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Forgetting the revolution and remembering the war: Memory and violence in highland Bolivia

Canessa, A (2009) 'Forgetting the revolution and remembering the war: Memory and violence in highland Bolivia.' History Workshop Journal, 68 (1). 173 - 198. ISSN 1363-3554

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Numerous commentators have referred to the process which brought newly elected indigenous president Evo Morales to power as a revolution. This social revolution's primary referent is the Bolivian Revolution of 1952 which freed indians from their serf-like status and overthrew the creole oligarchy. The paper explores the memories and stories of the Aymara-speaking people of Pocobaya and neighbouring communities about the mid twentieth-century events. In these accounts extreme violence plays a major role in marking the exceptionality of the events and accounting for the rupture of communities, elevating what occurred to the level of mythic history. In their accounts, Pocobayeños make scant reference to the Revolution but accord themselves a major role in overthrowing the landlords: they become major protagonists in history and not simply bystanders, transforming themselves from victims to heroic agents. As twenty-first century Pocobayeños contemplate their present and future in the days of the latest Bolivian revolution, they do so through the lens of history: for them the events of the mid twentieth century are indeed a major point of reference; but it is not a history that will be easily recognized by historians and politicians. © The Author 2009. Published by Oxford University Press on behalf of History Workshop Journal, all rights reserved.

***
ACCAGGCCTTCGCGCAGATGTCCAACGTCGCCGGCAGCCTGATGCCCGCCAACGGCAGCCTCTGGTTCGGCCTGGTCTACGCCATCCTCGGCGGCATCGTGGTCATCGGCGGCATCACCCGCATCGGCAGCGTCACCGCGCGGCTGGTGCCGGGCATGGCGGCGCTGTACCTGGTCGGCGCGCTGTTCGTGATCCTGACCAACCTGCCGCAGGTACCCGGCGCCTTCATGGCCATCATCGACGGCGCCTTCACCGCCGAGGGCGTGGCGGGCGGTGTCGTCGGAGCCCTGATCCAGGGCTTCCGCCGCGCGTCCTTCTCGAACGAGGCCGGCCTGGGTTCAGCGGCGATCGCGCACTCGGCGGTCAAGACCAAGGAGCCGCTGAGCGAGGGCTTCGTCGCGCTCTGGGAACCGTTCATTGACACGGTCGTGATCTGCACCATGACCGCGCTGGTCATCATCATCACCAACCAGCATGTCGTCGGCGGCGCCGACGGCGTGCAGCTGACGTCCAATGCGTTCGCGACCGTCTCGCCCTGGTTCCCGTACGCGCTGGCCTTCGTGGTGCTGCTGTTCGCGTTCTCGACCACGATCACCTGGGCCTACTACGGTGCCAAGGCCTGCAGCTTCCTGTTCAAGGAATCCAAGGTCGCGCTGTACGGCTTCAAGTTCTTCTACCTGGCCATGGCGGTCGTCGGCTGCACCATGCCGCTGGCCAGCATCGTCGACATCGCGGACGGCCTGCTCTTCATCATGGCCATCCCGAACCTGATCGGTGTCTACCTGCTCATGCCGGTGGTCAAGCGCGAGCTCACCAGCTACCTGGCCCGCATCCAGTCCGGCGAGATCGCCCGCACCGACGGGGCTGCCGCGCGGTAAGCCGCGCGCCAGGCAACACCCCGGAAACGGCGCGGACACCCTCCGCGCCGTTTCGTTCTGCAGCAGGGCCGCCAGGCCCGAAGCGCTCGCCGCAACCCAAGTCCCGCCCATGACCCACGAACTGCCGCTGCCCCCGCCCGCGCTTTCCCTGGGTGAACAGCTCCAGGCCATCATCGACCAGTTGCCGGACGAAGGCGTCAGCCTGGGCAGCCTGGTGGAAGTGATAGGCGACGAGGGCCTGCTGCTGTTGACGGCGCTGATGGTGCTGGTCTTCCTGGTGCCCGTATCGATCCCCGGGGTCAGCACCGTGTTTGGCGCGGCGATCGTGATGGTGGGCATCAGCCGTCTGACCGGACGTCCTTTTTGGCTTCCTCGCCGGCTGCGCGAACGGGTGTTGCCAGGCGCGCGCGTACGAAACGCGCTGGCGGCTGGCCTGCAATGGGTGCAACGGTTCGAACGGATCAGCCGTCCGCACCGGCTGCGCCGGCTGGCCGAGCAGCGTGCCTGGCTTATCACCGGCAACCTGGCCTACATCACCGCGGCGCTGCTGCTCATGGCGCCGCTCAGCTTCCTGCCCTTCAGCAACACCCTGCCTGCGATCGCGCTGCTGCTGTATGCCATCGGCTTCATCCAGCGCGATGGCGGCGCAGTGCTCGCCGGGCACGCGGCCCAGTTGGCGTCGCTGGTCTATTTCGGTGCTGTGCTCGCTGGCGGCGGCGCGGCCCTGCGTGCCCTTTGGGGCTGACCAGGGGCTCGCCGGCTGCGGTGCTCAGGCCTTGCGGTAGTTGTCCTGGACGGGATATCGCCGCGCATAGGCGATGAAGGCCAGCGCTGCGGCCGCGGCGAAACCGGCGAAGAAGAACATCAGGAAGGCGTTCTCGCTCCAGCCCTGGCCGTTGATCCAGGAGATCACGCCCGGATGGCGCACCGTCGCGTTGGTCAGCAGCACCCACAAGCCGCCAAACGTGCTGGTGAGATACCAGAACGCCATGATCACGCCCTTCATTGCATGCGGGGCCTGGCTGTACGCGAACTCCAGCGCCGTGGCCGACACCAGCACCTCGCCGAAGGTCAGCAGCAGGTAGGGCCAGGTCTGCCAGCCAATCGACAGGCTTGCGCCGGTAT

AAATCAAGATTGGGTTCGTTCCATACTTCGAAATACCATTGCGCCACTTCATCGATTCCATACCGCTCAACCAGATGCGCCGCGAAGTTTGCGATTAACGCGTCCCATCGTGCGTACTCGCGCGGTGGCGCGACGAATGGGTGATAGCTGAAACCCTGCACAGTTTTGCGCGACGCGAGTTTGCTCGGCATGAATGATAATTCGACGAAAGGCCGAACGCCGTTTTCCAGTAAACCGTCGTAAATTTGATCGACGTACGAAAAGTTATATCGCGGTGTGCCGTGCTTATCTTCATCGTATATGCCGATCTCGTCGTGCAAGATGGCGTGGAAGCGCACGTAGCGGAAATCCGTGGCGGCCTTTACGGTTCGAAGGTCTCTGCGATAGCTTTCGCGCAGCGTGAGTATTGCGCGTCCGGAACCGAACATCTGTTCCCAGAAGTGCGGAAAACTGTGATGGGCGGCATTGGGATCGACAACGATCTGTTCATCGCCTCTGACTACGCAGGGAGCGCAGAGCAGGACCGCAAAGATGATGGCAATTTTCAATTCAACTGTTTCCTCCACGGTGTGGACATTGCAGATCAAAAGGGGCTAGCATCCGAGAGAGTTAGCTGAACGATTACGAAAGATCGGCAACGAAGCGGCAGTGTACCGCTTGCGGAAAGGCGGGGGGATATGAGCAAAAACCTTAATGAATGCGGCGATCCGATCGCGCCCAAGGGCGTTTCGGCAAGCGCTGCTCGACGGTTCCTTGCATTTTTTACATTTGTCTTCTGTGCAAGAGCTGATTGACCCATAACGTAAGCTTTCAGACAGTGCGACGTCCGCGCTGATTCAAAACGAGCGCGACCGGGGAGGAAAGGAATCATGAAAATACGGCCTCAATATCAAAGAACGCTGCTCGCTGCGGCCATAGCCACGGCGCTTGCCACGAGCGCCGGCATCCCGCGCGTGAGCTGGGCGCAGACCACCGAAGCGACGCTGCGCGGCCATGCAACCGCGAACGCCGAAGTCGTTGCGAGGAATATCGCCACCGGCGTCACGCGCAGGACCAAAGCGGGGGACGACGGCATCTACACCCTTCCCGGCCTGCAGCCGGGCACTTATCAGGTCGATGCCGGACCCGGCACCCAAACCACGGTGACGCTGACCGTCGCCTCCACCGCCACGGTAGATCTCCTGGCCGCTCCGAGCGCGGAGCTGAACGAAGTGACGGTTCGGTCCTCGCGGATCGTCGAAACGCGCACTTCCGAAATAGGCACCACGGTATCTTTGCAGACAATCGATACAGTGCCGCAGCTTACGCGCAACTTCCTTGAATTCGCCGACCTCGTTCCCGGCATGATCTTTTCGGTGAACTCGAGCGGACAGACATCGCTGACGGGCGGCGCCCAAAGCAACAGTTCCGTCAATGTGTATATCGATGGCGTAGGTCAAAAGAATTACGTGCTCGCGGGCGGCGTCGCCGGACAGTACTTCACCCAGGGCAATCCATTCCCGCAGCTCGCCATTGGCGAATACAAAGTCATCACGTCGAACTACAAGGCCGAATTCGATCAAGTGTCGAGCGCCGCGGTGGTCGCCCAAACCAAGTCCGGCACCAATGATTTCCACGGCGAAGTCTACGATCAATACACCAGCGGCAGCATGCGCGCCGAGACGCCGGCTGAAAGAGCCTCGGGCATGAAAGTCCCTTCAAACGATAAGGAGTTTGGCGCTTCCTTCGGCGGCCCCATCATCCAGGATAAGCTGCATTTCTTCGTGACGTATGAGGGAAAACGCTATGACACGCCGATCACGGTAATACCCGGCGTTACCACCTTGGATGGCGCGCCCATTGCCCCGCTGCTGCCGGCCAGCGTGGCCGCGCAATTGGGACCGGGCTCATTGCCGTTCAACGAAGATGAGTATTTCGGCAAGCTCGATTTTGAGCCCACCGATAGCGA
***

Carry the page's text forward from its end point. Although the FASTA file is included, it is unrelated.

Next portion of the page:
Item Type: Article
Subjects: F History United States, Canada, Latin America > F1201 Latin America (General)
G Geography. Anthropology. Recreation > GN Anthropology
H Social Sciences > HT Communities. Classes. Races
Divisions: Faculty of Social Sciences > Sociology, Department of
Depositing User: Jim Jamieson
Date Deposited: 13 Dec 2012 10:10
Last Modified: 30 Jan 2019 16:16

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